The joy (and terror) of silence
Moving Brand’s resident Senior Producer and film buff, Simon Sanderson, reviews John Krasinski’s hushed horror 'A Quiet Place'.
With only his second feature John Krasinski has bolted (silently) forwards in directorial prowess, with the speed and dexterity of his genuinely frightening creatures.
In the empty world of ‘A Quiet Place' there are monsters everywhere. If you make a sound they will find you and eat you. An elevator pitch almost as succinct as ‘Jaws in Space’ was for ‘Alien’.
This is a carefully shot film (DOP Charlotte Bruus Christensen chose film over digital and the 35mm print bristles with simple richness). The B-movie premise is very interesting (a mishmash of ‘Signs’, ‘Don’t Breathe’, & ’10 Cloverfield Place’’). The actors shine throughout and behave believably.
But it’s the film’s mesmerising sound design and restrained score by Marco Beltrami that makes it truly impressive. The soundscape and the cementing of elements spatially within what is ultimately a flat screen is deftly accomplished. The creatures exist tangibly in 3D space - you invest in them completely because of their careful audio grounding within the environment of a scene.
Even with this technical care it is still a wonderfully ‘hey date grab my arm from the shock’ experience. But the jumps are in no way cheap. The utter sparsity of sound means that you aren’t reacting to a poorly executed violin shriek crowbarred in to elicit a jolt — but instead the sound of something where there was previously nothing. The careful use of close-ups means that the quietest of moments can be deafening when placed under scrutiny.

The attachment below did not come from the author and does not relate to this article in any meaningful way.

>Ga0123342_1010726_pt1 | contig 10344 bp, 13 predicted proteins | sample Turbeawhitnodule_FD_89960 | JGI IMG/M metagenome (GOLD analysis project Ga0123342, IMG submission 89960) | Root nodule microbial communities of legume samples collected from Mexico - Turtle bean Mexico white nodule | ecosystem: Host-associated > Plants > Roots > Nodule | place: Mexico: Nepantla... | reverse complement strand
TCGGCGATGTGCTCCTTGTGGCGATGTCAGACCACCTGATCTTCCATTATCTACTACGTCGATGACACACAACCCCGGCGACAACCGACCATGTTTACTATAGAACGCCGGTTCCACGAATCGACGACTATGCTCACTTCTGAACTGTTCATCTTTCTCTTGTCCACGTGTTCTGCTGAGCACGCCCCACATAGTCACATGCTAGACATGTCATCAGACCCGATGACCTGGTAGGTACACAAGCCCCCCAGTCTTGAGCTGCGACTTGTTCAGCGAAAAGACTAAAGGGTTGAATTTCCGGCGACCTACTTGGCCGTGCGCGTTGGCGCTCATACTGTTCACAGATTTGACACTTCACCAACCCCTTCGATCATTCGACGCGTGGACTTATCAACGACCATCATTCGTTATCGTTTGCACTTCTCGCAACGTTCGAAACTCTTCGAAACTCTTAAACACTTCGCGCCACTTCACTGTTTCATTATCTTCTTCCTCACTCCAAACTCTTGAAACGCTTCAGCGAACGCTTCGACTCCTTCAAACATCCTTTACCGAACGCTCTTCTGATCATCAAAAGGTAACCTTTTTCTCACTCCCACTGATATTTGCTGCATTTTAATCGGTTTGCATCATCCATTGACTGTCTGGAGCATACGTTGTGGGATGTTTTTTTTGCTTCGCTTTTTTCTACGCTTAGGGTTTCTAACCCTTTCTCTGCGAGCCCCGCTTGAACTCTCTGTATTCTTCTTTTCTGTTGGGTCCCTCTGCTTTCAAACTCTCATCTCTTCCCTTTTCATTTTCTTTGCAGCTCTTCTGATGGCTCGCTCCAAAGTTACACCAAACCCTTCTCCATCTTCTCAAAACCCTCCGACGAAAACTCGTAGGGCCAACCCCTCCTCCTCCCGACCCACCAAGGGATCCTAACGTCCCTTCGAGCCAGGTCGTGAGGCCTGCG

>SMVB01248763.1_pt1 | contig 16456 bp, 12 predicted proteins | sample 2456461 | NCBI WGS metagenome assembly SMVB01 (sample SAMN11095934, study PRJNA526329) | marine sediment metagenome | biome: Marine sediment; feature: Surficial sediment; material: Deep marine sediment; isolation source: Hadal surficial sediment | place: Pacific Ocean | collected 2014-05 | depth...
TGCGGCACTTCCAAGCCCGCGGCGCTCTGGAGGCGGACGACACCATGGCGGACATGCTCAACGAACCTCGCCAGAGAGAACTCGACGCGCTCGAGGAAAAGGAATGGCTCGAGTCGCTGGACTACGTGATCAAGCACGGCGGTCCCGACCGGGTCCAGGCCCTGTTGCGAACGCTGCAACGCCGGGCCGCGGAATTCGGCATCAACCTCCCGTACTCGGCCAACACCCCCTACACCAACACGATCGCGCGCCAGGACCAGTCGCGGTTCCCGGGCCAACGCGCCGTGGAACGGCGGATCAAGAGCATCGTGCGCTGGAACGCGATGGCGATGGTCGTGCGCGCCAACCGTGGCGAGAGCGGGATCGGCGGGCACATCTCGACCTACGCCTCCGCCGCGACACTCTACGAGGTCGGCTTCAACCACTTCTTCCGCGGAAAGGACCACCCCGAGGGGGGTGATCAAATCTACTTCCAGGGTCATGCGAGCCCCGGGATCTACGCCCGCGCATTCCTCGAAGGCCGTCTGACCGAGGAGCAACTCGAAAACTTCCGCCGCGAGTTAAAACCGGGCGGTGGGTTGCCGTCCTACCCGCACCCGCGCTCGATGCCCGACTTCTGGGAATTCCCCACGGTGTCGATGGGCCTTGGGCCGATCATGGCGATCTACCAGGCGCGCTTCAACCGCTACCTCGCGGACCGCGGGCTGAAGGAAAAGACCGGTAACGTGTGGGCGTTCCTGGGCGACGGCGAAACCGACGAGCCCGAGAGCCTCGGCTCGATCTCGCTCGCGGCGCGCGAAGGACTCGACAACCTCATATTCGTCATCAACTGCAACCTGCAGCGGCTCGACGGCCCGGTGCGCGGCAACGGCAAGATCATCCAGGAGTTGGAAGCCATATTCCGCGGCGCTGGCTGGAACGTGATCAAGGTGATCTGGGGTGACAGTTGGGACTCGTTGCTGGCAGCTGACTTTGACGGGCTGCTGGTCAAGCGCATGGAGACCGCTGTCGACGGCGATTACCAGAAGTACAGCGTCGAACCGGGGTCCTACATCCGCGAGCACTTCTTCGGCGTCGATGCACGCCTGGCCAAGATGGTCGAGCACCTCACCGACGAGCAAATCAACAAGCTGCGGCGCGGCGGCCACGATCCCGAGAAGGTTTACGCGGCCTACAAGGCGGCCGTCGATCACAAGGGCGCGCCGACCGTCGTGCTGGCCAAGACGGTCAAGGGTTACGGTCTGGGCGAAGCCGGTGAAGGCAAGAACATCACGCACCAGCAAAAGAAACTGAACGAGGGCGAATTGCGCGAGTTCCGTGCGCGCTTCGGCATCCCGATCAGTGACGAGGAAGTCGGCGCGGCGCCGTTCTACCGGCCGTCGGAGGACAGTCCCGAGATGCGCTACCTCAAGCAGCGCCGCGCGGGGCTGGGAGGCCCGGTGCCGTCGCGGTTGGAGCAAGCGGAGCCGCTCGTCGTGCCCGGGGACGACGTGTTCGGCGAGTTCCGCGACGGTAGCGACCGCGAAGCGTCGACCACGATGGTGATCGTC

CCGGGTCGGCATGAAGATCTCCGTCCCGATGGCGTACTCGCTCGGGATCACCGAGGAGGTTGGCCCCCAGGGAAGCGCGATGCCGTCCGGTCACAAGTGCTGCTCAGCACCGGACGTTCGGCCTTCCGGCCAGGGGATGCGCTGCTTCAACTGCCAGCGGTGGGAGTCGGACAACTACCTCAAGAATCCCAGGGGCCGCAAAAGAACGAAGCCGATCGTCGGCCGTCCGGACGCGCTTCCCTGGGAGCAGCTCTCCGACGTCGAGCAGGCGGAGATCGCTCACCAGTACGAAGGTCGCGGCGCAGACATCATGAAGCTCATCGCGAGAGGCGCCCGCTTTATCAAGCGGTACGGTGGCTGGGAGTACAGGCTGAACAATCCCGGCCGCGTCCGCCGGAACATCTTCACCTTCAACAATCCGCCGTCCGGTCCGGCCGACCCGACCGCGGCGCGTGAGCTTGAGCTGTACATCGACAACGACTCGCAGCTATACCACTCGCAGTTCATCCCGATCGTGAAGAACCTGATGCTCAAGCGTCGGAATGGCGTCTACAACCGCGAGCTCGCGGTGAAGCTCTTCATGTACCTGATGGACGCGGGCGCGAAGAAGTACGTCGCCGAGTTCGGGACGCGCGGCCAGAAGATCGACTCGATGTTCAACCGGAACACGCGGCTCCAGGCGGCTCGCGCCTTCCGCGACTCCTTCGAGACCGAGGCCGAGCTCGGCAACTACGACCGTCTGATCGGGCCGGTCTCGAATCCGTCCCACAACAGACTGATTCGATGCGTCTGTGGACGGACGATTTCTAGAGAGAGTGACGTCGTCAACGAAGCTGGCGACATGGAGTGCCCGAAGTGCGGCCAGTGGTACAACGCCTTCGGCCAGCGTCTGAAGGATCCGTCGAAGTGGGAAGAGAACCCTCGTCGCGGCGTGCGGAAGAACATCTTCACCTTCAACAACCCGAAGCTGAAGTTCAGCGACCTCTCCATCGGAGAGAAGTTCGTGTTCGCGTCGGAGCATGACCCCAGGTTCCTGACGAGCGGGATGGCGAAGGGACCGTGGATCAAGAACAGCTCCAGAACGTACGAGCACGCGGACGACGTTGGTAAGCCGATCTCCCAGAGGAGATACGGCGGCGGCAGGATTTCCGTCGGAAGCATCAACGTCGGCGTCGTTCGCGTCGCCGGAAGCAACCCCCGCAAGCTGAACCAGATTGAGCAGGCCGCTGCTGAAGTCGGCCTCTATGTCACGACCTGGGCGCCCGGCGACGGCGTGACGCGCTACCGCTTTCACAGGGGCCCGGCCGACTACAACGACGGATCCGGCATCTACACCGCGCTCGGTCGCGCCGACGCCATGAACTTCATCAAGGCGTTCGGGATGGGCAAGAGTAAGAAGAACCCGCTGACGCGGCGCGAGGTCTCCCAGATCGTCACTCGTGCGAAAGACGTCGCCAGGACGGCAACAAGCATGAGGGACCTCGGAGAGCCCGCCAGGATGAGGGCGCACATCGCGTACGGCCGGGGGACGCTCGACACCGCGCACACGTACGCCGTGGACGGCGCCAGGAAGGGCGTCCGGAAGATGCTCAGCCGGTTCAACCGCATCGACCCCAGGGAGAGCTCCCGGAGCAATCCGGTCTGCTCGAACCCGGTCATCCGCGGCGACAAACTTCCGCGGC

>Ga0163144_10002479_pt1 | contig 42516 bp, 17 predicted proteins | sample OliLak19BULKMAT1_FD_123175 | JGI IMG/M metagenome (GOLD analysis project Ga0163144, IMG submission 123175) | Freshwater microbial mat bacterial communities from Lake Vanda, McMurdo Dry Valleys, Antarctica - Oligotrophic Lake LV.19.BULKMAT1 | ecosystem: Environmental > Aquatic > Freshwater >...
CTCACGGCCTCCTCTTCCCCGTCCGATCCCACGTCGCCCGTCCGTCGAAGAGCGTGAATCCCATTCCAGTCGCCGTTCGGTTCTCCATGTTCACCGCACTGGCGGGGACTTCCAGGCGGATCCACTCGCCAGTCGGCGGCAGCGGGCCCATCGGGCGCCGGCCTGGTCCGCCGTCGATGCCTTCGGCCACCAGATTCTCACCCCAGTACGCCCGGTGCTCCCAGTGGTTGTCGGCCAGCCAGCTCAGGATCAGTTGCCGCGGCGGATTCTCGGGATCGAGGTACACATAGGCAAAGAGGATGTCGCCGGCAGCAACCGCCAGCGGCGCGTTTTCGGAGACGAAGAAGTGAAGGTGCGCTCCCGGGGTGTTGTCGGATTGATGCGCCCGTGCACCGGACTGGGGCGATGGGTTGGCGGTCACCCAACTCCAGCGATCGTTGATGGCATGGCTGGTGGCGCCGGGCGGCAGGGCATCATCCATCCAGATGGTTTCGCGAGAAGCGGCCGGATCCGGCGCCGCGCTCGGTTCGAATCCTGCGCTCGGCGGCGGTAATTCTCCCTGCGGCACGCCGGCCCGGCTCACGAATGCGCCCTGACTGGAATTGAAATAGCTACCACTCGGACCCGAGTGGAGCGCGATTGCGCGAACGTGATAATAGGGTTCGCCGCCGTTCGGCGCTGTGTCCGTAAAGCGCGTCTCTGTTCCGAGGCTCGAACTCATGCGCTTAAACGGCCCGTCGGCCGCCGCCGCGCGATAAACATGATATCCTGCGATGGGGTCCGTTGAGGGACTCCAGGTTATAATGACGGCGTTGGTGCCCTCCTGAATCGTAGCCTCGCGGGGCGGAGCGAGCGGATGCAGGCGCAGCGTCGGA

The silence also allows simple moments to shine that rack the tension effectively - there is perhaps one of the most painful telegraphing moments in the history of film, involving just a step and a bag of laundry.
How do the monsters hold-up in this age of impatient visual gratification you might ask? Well by and large the VFX is wonderfully sublime — with only a couple of slightly suspect moments at the end. Like the film it references (‘Jaws’) this falls into the trap of showing the monsters in their entirety for the denouement. It didn’t work 43 years ago on a sinking boat with a rubber Carcharadon carcharias and still doesn’t.
In the case of, 'Believe nothing you hear, and only one half that you see.' Edgar Allen Poe in this instance may well have been proven wrong.
If you do go, please pick a cinema that will work to it. Small and intimate. For once you might well find yourself using your hands to cover your ears, instead of your eyes.
A Quiet Place is currently on global theatrical release, under Paramount Pictures.